May 17: “For the Time Being” with Rev. Kendyl Gibbons
Click here to start at the sermon.
So let’s do this: type in the comments if you can recite the ingredients of a Big Mac.
Not if you can just kind of think of them, one by one, but if the jingle “two all beef patties, special sauce, lettuce, cheese, pickles, onions, on a sesame seed bun” is lodged somewhere in your brain, and pops up unbidden as soon as I ask the question. Right? A bunch of us older folks, anyway; some of you youngsters maybe haven’t been around long enough to remember that particular ad campaign. Those of us who were, though, heard it constantly over a period of a year and a half, and it became engraved in our neural pathways – part of the permanent fixtures of our brains. Decades, or maybe less, from now, when some of us are dwelling in the twilight of dementia, we will still be able to recite this sequence if prompted, because it lives not in our rational, deliberate memories, but in the place where music and poetry are stored – which is not administered by our executive intention, but rather by something more primal.
Once upon a time, it was standard practice in elementary and secondary education for students to memorize and recite passages of what was considered great literature – poetry, famous speeches, Shakespeare, and scripture. This kind of rote learning often left students with phrases and random fragments littering their engraved neural pathways, but little understanding of what those passages were supposed to mean. It was an intellectually unsatisfying sort of learning. It sometimes happened that as those students grew up, they came to a belated understanding of why the Gettysburg Address was historically significant, or why Hamlet was pondering whether to be or not to be, but you couldn’t count on it. Just as often, they remained chaotic trivia, much like the ingredients of a Big Mac.
Another place this kind of learning took place was church. Most Christian children learned to recite the Lord’s prayer well before they understood – if they ever did – what was radical and shocking about the way Jesus advised his disciples to pray. Many learned the 23rd psalm without having any idea what ‘the paths of righteousness’ might be, or why setting the table would be a good thing to do in the presence of your enemies. Maybe you used to wonder about that too. The other thing you might have been learning at the same time was hymns. Jesus loves me, this I know. All god’s children got a place in the choir. He walks with me in the garden. Blessed Assurance. A Mighty Fortress. I promise you, enter into any group of frail, unresponsive elderly people, and start singing one of these songs; it’s almost magical the way their eyes brighten, and they join in. Probably not because they are endorsing any theological proposition, but because they are meeting an old friend of music and words engraved long ago in their Protestant Christian neural pathways. Other traditions have other engravings – just try to alter the songs at a Seder dinner.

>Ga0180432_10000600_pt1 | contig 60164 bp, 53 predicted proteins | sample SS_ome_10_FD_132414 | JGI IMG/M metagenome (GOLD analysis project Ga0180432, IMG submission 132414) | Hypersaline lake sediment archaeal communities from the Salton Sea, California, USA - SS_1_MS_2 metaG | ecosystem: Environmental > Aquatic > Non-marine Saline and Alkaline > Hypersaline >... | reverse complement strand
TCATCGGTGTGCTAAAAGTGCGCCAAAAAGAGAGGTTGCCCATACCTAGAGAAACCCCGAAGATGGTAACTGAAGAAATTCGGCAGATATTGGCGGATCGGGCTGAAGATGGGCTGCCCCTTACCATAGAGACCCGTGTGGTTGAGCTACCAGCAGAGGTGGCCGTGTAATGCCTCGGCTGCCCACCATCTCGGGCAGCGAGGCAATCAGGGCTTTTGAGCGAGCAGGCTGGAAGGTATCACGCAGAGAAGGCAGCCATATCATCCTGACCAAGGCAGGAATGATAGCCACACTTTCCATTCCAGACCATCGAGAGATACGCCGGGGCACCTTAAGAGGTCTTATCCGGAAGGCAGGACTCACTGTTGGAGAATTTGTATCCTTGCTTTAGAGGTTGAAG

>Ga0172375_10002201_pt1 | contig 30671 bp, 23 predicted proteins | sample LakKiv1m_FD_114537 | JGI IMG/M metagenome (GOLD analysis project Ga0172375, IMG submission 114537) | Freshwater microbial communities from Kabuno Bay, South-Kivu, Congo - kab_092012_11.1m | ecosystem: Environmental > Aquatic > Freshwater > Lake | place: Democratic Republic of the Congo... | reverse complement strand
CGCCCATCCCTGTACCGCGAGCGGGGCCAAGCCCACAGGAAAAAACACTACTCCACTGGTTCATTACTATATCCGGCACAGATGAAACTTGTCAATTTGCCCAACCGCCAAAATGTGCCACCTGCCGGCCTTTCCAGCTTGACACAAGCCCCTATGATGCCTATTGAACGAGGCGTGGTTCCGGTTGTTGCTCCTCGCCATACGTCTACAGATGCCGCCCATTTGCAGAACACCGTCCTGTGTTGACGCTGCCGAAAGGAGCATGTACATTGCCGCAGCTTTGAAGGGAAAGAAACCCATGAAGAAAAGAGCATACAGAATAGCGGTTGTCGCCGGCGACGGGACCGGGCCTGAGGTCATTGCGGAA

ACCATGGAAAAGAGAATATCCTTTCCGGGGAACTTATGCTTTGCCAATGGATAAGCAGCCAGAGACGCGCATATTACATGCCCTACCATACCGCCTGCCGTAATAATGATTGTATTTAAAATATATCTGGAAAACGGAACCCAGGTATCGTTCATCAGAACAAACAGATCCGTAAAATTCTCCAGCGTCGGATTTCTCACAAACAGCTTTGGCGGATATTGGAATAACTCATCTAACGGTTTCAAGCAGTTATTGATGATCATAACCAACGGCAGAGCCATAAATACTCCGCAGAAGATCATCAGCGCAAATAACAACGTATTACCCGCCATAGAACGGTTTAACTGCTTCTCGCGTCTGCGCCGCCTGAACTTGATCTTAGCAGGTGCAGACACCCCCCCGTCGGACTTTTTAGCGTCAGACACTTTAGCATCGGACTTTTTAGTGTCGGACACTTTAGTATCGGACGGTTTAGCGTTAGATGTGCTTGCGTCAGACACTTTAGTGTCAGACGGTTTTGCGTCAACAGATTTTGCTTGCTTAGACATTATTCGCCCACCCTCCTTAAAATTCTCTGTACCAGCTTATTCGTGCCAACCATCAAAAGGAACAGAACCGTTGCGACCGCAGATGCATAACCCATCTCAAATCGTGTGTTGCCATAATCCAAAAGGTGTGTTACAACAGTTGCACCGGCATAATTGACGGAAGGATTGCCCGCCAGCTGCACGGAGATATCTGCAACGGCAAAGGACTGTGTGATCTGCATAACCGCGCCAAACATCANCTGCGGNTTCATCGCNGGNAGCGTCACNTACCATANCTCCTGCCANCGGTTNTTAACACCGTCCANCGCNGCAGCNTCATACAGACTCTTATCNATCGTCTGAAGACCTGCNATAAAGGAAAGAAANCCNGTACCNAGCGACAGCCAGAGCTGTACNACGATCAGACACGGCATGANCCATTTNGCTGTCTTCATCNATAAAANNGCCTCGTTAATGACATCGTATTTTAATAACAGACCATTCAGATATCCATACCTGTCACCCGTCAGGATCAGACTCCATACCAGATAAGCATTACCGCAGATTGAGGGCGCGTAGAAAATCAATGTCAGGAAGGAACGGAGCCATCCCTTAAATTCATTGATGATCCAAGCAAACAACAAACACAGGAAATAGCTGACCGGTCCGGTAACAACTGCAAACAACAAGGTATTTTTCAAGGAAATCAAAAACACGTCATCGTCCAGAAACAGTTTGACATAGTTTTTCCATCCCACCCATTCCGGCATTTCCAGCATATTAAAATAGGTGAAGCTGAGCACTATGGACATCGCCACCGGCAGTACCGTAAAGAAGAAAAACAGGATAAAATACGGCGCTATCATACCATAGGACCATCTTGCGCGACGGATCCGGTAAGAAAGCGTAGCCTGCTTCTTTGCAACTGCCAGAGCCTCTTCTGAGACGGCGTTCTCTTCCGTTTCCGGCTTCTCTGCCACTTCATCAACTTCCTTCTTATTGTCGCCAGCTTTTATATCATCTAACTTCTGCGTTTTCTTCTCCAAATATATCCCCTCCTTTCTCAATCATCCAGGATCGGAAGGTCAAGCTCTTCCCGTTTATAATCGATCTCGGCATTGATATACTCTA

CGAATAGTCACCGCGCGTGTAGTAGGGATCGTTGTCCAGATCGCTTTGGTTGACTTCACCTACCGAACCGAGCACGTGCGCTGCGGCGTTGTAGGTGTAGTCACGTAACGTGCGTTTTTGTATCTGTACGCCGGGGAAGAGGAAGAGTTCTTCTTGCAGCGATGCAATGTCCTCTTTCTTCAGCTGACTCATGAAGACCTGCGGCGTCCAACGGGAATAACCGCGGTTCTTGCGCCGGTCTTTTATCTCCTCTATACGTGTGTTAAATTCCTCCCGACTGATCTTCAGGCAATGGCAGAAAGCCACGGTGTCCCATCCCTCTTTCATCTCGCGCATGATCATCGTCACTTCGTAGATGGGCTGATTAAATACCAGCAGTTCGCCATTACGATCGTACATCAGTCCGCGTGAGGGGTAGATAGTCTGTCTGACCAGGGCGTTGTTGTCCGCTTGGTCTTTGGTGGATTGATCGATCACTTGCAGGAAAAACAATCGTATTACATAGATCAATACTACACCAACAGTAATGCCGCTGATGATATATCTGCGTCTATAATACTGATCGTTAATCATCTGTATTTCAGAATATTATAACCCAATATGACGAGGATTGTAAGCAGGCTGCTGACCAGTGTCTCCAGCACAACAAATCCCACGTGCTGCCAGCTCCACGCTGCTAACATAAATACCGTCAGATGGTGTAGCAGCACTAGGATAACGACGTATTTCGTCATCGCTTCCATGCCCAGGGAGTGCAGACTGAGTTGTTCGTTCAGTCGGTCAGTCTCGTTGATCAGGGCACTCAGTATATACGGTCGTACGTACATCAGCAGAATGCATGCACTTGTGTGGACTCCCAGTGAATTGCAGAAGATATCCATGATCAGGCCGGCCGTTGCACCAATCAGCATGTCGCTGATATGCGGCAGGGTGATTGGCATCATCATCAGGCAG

I believe that the hymns we are exposed to, and sing, and the words we learn to recite by heart because we encounter them week after week, become an important part of the furniture of our minds. Unlike ideas, that we may agree with or argue about, songs and poetry enter our brains through a different door, and become a spiritual resource in a way that concepts alone never can. When someone close to you dies, you don’t want a rational essay on the nature of death – at least, I don’t. I want to sing, and to hear others sing, the familiar hymns that have expressed the essence of my faith over the years. Often and often, it is music that overwhelms our carefully rational control, and allows the tears to flow. And this is true not only for moments of sorrow. When there is rejoicing to be celebrated, or commitment to be affirmed, or evil to be denounced, there is nothing so powerful as a familiar song – or perhaps, a new song that feels as if we have known it for a long time.
Those neural pathways in our brain do not sit there, passively empty until we decide to fill them. They are constantly absorbing the most memorable inputs from the world around us, whether that is the Big Mac jingle, or the opening sequence of Gilligan’s Island, or How Great Thou Art, or Spirit of Life. What we can decide, is what we want to expose ourselves to, and participate in. If the only song that you and your community ever sing together is Take Me Out to the Ballgame, that is what they will sing at your funeral, because it will be the only song you all know together. I think there are larger and better options. That is why it is important to have hymns, and hear hymns, and know hymns, and sing hymns, that reflect the values we choose to aspire to and teach. Those hymns are every bit as memorable, and contain a far more moving message, than the sales pitches that Madison Avenue would flood our minds with.
As we plan the worship experience here at All Souls, Anthony and I try to offer a creative combination of familiar and novel music, that will stimulate us with new appreciation, and comfort us with what is already accessible in our neural pathways as UUs. We appreciate your willingness to be adventurous, as well as your love of our accustomed favorites. I hope that the music of All Souls helps to fill your spirit with resources to carry you through the highs and lows you experience, and that it remains lodged in your mind and heart all the days of your life.
Please join me in singing the hymn written for our 150th Anniversary, Arise, All Souls.